Real-life horror as entertainment
I just had a depressing week looking into the Charles Manson murders. While he's not convicted of committing any, he incited his followers to torture and slaughter two households on consecutive nights in 1970. Living outside LA in a sort of hippie commune, his 'family', Manson had failed to get anywhere with his band and was running out of money. He planned to take revenge on the society that excluded him by inciting a race war, the prophesied 'Helter Skelter', by murdering respected and influential white people, and leaving clues that incriminated radical black groups.
The first attack was on a house being rented by Roman Polanski and his new wife Sharon Tate. Polanski was away on business but Sharon and three friends were all tortured and killed in a frenzy. Sharon was eight months pregnant. The murderers were three women, one man, all aged about 20, Manson wasn't with them.
Watching two different accounts brought home the emotional devastation to the families and friends, and the panic that hit L.A. in 1970 when suddenly faced with random murderous assaults in the home. Like any big news story, the documentaries and dramatic reconstructions soon followed after the case was closed. American TV waited a fairly respectful six years before making Helter Skelter, and made extra money by releasing it as a film overseas. As recently as 2003, The Manson Family recreated the murders again and there was an American TV remake of Helter Skelter in 2006. Last week, a new documentary aired on British TV.
Neil Rawles' new two-hour programme mixes dramatic reconstructions, a little archive news footage and a long interview with 'family' member Linda Kasabian. She gives eyewitness accounts of both the infamous Manson 'family' murders. Everyone else who was there are still serving life sentences.
The reconstructions are OK, but while the actor playing Manson looks the part, he didn't impress. The actress playing Kasabian was far better, adding reality to her reactions as she watches the murders. She also evokes sympathy and generates suspense as she tries to escape Manson's clutches without meeting the same fate.
The saddest part of the doc was the actual crime scene photos, which I'd not seen before. These brought home how brutal and tragic the murders were, and should derail any anti-hero status of Manson and his followers. The case was all the more newsworthy because one of the victims was a Hollywood actress - Sharon Tate had starred in The Valley of the Dolls, Polanski's The Fearless Vampire Killers (Dance of the Vampires) as well as the offbeat horror Eye of the Devil.
The documentary focuses on the events leading up to the murders, including a torture scene that puts Reservoir Dogs in the shade, with Manson wielding a sword. It skips the lengthy court case, which many other programmes have detailed. While Manson is a good documentary to start with, it's a huge subject. A look at Manson's life would be a story in itself, as he seems to have spent much of his life drifting, causing plenty of other mayhem. Not that I want to become an expert, but I'm still not clear on how on Earth he could influence his gang to such extremes.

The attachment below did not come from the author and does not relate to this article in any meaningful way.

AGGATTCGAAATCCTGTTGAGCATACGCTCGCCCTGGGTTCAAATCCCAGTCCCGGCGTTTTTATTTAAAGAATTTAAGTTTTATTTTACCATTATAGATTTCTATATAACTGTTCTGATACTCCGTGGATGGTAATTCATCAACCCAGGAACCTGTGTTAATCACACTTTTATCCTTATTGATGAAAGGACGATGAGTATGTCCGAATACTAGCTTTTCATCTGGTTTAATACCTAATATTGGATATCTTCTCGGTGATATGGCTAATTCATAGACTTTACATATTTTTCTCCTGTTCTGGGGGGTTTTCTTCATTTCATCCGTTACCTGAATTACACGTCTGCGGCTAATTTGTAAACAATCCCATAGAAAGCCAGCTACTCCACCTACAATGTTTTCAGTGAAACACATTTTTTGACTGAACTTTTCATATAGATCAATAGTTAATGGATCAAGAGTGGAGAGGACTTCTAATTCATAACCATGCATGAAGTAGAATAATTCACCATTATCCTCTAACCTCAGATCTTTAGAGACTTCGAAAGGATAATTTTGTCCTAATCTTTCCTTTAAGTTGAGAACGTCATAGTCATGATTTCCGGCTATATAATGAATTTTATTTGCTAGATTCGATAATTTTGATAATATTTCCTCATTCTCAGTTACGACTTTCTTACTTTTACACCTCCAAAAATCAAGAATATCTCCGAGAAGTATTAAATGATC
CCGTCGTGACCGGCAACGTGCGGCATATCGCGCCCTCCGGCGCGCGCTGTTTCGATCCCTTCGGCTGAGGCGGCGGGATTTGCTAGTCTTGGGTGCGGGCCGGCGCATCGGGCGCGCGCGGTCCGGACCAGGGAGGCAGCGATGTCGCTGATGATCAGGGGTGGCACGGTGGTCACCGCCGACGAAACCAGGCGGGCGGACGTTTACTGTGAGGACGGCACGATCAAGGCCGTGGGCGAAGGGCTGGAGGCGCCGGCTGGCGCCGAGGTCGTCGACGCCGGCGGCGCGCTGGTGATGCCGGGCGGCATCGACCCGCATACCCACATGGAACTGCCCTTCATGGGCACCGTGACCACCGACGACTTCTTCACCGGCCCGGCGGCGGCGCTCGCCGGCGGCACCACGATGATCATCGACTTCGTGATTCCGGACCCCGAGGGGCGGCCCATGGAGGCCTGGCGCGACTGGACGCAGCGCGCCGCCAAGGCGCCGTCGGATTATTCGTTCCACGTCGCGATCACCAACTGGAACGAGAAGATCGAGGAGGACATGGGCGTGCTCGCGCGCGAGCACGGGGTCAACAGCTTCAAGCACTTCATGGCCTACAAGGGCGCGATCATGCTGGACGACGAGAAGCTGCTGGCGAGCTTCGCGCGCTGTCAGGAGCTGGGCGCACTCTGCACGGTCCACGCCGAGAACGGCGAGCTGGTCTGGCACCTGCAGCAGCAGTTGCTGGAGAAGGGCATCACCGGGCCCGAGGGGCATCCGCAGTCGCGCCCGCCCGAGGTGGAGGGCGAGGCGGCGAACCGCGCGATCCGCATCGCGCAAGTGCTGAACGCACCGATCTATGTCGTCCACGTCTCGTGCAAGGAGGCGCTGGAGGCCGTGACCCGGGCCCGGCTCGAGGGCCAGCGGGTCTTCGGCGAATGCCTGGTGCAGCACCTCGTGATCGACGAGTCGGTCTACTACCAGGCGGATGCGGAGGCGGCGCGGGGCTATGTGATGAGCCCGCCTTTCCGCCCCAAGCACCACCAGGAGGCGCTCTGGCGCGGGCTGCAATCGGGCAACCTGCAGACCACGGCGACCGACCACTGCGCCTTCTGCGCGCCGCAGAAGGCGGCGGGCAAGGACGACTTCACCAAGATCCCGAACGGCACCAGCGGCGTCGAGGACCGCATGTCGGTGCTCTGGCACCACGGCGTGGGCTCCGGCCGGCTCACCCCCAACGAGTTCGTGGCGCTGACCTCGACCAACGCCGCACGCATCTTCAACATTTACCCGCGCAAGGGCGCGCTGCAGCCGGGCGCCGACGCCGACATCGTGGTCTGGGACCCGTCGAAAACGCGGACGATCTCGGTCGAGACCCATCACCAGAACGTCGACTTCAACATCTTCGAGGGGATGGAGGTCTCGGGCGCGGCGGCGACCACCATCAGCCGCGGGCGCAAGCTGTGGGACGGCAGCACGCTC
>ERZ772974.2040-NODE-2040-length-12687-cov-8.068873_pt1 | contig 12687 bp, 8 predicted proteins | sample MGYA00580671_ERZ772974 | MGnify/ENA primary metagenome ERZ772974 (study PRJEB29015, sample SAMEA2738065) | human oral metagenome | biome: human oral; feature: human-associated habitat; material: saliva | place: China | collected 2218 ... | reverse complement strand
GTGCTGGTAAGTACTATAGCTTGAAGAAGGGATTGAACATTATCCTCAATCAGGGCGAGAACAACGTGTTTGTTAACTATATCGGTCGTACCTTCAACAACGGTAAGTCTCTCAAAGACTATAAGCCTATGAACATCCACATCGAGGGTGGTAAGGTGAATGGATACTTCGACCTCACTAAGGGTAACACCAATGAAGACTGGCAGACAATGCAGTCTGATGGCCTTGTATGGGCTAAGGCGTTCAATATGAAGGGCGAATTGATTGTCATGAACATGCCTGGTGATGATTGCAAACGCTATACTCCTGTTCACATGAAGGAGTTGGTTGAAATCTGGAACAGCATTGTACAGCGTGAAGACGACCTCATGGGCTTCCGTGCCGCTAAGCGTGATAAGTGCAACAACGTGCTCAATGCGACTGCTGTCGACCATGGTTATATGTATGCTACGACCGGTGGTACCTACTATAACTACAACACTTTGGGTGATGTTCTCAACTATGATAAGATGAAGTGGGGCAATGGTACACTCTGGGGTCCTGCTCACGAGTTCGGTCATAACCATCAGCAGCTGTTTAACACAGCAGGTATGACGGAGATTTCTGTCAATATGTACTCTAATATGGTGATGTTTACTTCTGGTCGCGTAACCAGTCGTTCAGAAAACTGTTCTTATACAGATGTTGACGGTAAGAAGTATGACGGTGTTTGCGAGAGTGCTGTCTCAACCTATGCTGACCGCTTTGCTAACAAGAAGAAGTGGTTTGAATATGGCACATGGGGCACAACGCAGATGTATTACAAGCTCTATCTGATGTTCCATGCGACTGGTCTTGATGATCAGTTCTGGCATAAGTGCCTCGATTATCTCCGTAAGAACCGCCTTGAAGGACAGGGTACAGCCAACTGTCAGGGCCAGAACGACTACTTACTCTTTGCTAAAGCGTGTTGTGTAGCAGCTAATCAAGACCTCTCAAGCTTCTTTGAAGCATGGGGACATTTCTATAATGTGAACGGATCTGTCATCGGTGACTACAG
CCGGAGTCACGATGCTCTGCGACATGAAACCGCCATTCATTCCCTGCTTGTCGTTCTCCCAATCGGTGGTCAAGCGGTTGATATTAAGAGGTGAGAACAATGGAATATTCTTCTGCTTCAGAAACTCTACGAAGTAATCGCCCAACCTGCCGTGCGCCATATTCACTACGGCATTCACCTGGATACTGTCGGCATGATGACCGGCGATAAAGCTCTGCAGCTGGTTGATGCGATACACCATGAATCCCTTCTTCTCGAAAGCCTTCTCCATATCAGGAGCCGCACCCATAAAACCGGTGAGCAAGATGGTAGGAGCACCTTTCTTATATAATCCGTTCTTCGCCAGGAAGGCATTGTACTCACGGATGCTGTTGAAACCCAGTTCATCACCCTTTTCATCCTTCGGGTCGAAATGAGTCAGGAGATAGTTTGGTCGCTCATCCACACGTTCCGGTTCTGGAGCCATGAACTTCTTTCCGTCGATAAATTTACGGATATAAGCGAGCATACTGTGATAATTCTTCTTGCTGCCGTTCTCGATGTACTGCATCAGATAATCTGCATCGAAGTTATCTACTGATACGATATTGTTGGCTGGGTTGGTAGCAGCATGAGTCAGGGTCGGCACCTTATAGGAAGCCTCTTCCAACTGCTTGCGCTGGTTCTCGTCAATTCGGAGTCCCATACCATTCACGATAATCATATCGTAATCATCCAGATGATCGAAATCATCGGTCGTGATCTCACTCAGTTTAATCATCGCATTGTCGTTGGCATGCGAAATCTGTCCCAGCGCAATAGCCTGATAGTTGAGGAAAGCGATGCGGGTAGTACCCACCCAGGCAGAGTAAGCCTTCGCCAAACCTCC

I then went back to see how this TV movie compared to the new account. Helter Skelter was mainly based on the transcripts of the court case, where Kasabian was the star witness, so it's not a very different story, but a very different approach. Even though it was sold as a horror movie, it's mostly a courtroom drama, the emphasis being on how the prosecutor can make a case against Manson stick, even though he hadn't committed any of the murders.
It begins with the discovery of the bodies at Sharon Tate's house, a scene made all the more painful by the reactions of Polanski's agent as he identifies them all. From the documentary crime scene photos, the bodies are even laid out accurately.
Despite two more murders the next night, the police still don't have any conclusive evidence and only by a stroke of luck, months later, inside prison, do they get the lead they need...
For a TV movie this has more good performances than bad. But as a movie, it's lacking stars, recognisable faces even, or glossy production values. It looks like TV, but the subject is far more gruesome than any other seventies TV movie.
The actors playing 'the family' are all pretty good, but the prosecutor and defender annoyingly try to outshout each other in court, and there's no insight into them as people or even lawyers. George DiCenzo as Vincent Bugliosi is also lumbered with several speeches and the movie's 'voice of the establishment', verbally slapping Manson down after final judgement has passed.
To hint that this is a horror film, the star of The Texas Chainsaw Massacre, Marilyn Burns no less, plays Linda Kasabian. She gets to do her frightened, crying bit as she relives the flashbacks of the murders. The Sharon Tate murder is noticeably not recreated though.
It's Steve Railsback who makes this the best Manson movie. His chilling, staring portrayal was his career-defining role. Since then he was an unlikely romantic lead in The Stuntman (1980) and had a recurring role in The X Files TV series before another chilling role as inspirational psycho Ed Gein (2000).
I'm guessing that the international cinema release of Helter Skelter was a 'harder' version with swearing and more violence shown, as well as being cut down to under two hours. This is the version that was released on VHS (the UK cover art is pictured at the top). But it was originally made for TV as two 90 minute episodes and has no swearing and less blood, to meet TV guidelines. I think that this longer version is the one currently available on DVD in a 2 disc set.